We know it’s a lot less expensive to keep people healthy in housing than having to have them move to higher acuity levels. It’s a matter of, what are we willing to invest as a society to be able to do that? What is CMS willing to do? And then what are the insurance companies, Medicare and Medicare Advantage willing to look at to recognize that keeping people healthy in housing is going to be a lot less expensive than hospitalization or having to move people into assisted living, memory care and nursing homes?

So, it really is back to that idea of creating a network and a payer mechanism to be able to do that.

We tend to be larger than most affordable providers. Our communities range up to 450 units, so we’ve got critical mass in our buildings. From a service delivery standpoint, there’s a kind of scale for them. We’re looking at opportunities to co-locate with health care clinics, we’re looking at opportunities to be practicum sites for nursing schools. We’re working on a medication management program with the School of Pharmacy at the University of Washington. So, the grand idea is, how do we connect with other organizations in order to be able to be able to provide those services?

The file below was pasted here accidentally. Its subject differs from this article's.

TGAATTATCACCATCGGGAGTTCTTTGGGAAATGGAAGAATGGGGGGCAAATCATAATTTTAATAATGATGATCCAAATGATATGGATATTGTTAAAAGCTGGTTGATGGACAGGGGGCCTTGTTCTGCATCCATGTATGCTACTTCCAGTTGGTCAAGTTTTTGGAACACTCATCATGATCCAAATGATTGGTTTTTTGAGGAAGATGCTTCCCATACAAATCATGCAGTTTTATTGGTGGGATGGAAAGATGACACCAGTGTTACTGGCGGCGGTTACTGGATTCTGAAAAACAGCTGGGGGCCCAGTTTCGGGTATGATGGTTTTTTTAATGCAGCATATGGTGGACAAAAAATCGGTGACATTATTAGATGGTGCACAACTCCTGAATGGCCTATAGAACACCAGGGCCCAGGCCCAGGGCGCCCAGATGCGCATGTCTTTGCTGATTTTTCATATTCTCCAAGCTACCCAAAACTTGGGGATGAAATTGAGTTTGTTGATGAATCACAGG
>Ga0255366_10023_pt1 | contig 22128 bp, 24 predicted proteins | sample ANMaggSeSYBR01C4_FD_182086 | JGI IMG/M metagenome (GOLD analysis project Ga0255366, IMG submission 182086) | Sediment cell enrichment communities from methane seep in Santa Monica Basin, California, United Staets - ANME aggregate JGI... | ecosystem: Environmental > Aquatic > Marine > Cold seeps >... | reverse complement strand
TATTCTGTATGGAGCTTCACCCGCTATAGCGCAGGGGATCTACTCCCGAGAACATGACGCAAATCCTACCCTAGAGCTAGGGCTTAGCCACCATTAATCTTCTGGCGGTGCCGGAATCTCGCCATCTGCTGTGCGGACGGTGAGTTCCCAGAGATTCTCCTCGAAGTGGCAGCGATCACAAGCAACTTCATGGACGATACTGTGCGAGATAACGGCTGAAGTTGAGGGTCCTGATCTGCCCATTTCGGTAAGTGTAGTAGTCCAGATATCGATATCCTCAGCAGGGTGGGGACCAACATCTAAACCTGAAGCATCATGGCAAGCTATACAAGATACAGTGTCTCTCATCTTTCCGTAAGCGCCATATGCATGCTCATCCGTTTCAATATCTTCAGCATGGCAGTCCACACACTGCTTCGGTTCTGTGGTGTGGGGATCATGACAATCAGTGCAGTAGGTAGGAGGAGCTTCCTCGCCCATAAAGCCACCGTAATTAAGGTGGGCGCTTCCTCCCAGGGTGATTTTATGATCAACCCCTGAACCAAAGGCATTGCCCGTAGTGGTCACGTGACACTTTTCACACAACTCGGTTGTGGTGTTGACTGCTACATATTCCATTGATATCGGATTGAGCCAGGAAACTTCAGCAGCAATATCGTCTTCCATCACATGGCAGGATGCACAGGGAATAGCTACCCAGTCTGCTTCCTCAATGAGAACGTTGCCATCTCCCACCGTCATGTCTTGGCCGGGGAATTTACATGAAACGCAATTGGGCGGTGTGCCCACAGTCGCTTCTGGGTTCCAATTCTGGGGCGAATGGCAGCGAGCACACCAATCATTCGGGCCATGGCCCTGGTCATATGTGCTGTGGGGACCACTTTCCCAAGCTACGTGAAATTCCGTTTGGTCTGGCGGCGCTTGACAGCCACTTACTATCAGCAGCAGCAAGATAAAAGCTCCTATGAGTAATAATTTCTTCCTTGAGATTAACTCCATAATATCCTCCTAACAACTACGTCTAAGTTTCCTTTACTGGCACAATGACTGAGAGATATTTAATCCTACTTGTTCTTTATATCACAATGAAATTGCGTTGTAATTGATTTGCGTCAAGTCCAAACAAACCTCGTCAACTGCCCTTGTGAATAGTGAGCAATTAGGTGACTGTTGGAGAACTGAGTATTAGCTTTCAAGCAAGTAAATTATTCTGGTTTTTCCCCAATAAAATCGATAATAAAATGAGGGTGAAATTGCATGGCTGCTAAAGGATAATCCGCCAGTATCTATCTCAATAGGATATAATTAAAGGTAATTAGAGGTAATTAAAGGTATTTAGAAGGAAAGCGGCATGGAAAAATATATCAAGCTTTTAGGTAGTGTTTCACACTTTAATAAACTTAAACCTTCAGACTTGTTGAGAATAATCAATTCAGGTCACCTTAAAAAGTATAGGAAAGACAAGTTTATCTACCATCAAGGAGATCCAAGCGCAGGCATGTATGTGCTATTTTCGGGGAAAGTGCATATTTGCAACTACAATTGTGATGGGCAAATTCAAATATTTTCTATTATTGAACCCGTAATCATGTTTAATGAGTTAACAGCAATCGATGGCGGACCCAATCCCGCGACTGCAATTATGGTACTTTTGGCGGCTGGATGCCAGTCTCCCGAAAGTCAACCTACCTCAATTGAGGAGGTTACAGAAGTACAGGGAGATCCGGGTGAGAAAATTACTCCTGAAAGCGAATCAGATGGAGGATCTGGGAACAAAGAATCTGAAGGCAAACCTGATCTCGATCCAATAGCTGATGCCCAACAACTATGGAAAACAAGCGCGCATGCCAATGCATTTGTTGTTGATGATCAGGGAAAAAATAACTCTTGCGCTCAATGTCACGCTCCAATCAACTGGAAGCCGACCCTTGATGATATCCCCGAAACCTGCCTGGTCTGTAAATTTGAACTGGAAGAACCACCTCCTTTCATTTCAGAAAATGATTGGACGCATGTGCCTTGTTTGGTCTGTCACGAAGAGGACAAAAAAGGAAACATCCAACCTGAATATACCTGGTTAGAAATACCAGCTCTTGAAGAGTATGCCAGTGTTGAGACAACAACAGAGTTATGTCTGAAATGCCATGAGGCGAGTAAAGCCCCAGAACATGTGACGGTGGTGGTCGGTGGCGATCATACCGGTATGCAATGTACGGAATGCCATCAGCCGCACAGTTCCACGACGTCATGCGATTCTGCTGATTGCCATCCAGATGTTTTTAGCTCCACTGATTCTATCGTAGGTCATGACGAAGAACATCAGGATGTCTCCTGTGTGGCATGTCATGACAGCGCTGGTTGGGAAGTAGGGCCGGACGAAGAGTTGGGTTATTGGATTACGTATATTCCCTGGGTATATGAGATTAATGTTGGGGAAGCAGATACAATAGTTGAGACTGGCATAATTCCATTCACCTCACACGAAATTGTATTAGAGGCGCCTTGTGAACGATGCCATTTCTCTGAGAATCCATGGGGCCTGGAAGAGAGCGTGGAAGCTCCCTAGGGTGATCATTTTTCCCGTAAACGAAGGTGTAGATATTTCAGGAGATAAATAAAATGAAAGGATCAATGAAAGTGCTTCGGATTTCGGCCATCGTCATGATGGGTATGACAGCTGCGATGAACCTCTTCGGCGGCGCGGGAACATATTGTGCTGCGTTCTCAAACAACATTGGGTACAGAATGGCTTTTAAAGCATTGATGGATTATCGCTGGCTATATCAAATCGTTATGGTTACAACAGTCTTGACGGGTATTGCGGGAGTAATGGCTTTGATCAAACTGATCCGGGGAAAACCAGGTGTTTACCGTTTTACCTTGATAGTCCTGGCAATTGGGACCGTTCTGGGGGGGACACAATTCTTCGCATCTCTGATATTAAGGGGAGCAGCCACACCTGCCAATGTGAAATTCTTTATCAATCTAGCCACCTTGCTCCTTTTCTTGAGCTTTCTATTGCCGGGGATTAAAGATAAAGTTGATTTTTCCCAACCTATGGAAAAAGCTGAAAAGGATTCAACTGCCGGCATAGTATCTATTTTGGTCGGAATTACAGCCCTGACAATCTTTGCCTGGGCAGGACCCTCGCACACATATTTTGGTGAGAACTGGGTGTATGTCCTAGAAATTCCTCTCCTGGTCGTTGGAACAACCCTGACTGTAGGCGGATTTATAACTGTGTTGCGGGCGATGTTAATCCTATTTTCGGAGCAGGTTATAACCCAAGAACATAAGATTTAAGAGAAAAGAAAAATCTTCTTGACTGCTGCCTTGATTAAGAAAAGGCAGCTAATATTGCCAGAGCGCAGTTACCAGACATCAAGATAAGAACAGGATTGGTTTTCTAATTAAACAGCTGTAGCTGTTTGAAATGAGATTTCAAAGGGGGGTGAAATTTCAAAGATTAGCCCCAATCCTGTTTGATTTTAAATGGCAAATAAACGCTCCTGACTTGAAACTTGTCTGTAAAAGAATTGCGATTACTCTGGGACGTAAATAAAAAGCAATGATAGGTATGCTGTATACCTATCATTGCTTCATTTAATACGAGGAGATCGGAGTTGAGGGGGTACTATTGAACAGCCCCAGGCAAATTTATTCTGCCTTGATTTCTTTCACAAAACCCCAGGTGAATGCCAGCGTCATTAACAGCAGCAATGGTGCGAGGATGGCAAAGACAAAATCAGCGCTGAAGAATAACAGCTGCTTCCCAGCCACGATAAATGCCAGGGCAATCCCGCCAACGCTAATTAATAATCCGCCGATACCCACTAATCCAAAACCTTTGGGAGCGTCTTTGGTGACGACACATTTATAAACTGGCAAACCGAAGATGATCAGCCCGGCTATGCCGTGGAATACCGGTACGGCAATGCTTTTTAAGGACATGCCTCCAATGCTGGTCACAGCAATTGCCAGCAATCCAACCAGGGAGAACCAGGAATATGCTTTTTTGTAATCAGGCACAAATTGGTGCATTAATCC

Our model is network nonprofit. My interest is not building all these new business lines. My interest is being able to connect with the entities that have either found their funding sources or need our critical be able to support them. And then that becomes kind of a win-win for everybody.

Are you familiar with the “Apartments for Life” concept from Frank Rockwood and his firm, Rockwood Pacific? This idea sounds similar to that one, where the goal is getting older adults into one large affordable setting in order to support their needs as they age.

Oh, yeah. Frank and I worked together at Sunrise years ago. And that’s exactly right. It is that idea.

It takes a village to participate in that. So, that’s what we’ve been doing, trying to break down those barriers so that we’re not seen as just an island of senior housing, but what can we provide outside our walls and what can come in from outside into our walls? It’s about becoming more of an integral hub in our communities.

What can the traditional for-profit senior living industry learn from affordable senior housing organizations like SHAG?

I do believe there are a lot of what I would consider to be mission-driven for-profit providers. I think one of the things that is strong in the nonprofit world is the open-source architecture, the willingness to really share information among each other as a collective body, all trying to find a way to solve this bigger issue. We all need to be able to make sure we’re running our businesses to be sustainable.

It really is looking across the broader spectrum of providers, with the idea of all of us thinking about the continuum of support and services. That’s what we need to be really looking at.